Aaron Shurin, Anne Waldman and Ambrose Bye at Small Press Traffic

Last night Kelly Holt and I raced from a tasty meal at Crepevine where we were discussing Jack Spicer and Nathaniel Mackey, to Small Press Traffic to hear Aaron Shurin, Anne Waldman and Ambrose Bye read and perform. Autumn has begun its reign and so it was already dark as we slipped in at about 7:45.

Aaron read first.It has been a long time since I've heard him, though I've always loved Shurin's work and years ago sent him a copy of my first chapbook. I believe he sent a little missive in return and I wonder where that note is now.

But back to the evening's events-- I was mesmerized by Aaron's sonorous voice and beautifully paced reading. He read from his new collection of personal essays King of Shadows. These pieces are as much about Shurin's love affair with the glittering city by the Bay as they are about his passion for literature and language and the city's nascent (in the mid 1960s) and ever evolving gay scene.

Here's a gem from "In the Bars of Heaven and Hell," a piece he read from last night:

"...Imaginary metropolis, fleur de ciel, balm for a wound and the wound's own inflamer, city of promise or pleasure or pain, city of the heathenly heavenly gate, city of all gratification given or lost in place, still there, still here, still there..." (132).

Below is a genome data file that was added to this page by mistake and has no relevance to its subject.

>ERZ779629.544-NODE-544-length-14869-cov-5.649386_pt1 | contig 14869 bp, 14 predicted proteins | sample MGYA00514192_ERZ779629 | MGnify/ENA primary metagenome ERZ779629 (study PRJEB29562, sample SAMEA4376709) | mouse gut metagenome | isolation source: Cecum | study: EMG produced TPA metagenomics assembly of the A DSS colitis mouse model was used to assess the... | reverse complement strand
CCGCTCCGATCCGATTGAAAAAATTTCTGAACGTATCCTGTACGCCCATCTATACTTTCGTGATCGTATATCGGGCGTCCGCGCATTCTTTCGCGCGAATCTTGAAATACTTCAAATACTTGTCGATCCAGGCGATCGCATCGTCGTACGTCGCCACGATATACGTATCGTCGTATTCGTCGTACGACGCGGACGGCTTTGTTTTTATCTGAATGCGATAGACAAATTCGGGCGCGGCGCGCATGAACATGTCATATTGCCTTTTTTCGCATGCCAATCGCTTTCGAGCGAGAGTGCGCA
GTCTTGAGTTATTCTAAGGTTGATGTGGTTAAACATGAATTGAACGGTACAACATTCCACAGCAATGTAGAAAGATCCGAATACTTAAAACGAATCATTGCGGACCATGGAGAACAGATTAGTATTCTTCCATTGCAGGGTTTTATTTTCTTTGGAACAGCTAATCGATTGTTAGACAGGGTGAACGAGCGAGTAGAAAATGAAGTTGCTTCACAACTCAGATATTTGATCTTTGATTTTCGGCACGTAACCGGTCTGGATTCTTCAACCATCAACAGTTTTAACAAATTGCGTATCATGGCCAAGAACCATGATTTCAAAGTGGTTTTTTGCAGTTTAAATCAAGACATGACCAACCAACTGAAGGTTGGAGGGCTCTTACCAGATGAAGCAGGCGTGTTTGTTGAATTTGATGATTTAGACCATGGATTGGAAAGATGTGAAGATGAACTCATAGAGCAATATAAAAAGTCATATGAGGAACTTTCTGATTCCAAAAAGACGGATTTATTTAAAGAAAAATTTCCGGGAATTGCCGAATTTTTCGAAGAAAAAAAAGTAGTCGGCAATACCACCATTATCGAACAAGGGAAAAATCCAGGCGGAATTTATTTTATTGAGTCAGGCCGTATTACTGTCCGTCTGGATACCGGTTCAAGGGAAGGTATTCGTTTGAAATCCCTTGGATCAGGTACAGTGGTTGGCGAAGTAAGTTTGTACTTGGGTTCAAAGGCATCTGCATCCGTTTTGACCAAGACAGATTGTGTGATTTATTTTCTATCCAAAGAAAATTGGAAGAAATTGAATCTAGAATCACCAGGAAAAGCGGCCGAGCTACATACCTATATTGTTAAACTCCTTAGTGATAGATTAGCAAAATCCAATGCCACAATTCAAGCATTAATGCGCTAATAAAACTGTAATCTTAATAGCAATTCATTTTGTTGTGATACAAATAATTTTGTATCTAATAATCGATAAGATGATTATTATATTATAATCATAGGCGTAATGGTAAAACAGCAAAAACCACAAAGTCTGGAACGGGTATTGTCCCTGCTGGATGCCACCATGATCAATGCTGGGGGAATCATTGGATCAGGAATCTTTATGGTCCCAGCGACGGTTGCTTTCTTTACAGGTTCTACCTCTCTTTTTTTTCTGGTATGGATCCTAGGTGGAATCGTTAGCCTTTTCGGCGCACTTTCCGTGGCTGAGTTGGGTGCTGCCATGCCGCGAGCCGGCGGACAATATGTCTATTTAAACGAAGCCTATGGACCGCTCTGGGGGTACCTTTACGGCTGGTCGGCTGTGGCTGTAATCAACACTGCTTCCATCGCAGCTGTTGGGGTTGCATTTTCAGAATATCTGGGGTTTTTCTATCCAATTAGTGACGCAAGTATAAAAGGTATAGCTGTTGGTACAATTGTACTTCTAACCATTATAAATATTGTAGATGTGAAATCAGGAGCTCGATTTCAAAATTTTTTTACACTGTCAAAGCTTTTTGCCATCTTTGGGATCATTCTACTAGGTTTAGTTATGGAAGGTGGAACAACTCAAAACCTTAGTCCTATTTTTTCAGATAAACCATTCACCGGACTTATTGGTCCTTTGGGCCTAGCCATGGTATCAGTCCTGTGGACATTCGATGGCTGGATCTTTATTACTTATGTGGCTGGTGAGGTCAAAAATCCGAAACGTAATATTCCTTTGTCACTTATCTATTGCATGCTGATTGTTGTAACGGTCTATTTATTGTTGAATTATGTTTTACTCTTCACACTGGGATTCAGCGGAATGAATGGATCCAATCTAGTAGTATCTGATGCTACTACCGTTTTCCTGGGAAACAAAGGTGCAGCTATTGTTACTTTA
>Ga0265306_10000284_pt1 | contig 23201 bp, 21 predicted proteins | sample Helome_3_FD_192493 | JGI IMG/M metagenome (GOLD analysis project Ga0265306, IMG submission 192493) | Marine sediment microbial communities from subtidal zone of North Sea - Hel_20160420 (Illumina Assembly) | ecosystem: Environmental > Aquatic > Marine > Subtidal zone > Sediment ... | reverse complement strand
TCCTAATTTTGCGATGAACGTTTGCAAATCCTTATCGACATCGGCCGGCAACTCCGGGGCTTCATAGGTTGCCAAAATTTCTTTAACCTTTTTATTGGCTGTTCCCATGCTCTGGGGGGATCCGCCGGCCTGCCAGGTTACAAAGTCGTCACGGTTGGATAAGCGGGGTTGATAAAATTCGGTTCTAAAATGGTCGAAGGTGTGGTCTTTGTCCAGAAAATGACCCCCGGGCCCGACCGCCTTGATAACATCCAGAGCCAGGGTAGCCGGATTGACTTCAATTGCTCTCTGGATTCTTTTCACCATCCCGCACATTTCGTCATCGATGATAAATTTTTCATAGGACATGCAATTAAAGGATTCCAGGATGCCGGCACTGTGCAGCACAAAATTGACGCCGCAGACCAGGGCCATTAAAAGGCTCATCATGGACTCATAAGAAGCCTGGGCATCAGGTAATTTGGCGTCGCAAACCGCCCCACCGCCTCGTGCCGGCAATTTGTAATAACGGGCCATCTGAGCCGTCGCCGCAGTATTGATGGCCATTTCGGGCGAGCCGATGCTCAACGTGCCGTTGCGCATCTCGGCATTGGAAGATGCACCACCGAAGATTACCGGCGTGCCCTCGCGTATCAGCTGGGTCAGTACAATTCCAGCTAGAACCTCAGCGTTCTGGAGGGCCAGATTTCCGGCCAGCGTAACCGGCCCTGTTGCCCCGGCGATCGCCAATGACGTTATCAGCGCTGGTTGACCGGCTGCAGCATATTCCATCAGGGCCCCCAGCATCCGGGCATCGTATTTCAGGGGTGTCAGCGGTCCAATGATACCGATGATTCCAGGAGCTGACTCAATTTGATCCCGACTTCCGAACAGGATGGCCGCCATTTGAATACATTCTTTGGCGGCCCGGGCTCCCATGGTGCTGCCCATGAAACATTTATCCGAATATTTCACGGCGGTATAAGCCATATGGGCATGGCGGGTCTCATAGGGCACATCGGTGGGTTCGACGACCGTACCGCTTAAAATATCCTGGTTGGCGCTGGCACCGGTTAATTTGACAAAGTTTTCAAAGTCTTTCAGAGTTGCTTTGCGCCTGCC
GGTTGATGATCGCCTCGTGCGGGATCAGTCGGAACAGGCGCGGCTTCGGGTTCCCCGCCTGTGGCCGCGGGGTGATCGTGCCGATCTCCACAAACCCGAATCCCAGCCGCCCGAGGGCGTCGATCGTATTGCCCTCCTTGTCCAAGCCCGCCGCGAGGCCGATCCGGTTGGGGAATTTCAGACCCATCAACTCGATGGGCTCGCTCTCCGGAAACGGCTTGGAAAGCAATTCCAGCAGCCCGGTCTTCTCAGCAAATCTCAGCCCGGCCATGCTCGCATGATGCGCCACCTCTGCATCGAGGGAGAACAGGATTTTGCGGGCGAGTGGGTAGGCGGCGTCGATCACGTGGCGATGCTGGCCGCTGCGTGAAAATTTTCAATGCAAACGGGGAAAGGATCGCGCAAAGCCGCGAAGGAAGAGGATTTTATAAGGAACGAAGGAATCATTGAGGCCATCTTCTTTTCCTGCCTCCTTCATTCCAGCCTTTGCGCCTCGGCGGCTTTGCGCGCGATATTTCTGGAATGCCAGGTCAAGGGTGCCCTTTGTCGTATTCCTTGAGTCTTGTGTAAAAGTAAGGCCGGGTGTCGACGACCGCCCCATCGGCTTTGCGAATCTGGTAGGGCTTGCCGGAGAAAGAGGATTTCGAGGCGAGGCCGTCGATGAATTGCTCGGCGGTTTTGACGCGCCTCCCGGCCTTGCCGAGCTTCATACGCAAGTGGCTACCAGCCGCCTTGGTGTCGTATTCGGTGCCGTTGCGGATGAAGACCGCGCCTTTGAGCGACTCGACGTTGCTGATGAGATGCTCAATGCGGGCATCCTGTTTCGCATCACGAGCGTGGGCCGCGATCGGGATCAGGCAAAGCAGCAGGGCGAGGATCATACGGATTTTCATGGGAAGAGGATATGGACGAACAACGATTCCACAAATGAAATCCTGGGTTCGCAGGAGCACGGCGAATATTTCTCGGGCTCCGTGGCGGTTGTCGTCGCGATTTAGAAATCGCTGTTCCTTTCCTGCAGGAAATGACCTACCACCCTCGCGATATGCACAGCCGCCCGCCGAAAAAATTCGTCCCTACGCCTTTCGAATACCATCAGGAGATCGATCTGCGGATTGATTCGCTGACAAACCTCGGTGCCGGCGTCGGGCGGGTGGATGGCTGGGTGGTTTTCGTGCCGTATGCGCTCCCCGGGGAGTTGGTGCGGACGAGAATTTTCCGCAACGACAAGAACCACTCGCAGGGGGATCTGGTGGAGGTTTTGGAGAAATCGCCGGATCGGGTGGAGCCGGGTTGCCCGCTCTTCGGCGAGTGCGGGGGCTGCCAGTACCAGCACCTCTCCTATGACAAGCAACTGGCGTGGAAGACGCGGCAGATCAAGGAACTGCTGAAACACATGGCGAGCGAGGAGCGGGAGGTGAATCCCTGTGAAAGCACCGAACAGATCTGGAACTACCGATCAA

Aaron didn't read from "Morning in the Valley" last night, but I like this piece, so here's a little morsel from it. The scene is a Hot Springs resort where the narrator spots an attractive man, and then I skip forward to the piece's closing:

"...His body's an urban primitive canvas of torso-wide geometric tattoos; his pierced dick's weighed down by an alarmingly large silver ring.) I can see now that the extended pictographic lines across his back and shoulders are the wing bones of what I think is the skeleton of a pterodactyl, whose body of pure bones is suspended from the nape of this guy's neck.The archaic--no, the archaeological!--conjoins the contemporary....For the sake of compositional accuracy I pick up my books and towels and go looking for the illustrated man, to find out what the pterodactyl image really is. I want to ground my fancy in his imagination. But he's nowhere to be found, of course; he's gone from the valley, gone home. I'm left with the image that I've constructed, my ideogram, my remedial tattoo. It broadens my shoulders and aligns my back, a corrective wingspan of meditative synthesis. Taken from his torso it fits me like a fact.

I flex the page and stretch" (60-63).

One wonders "how does he do it?" How does he manage to write sentences that both soar with romantic excess and are unafraid of the exacto knife; sentences of desire and its extension to the world, a sharp edge so precise and dangerous?

Shurin's reading was followed by Anne Waldman accompanied at the end by Ambrose Bye on keyboards. Waldman performed "Red State, Blue State," which managed to be chock full of everything from Enron to Oppenheimer, Homeland Security, the Library of Alexandria, jackals, writing dances, and a wail about wanting to strangle Dick Cheney, Bush, and Rumsfeld. Another piece on manatees posited "manatees thinking archivally," an image that interested me. It's a pleasure to watch Waldman. She so inhabits her body and moves with(in) it.

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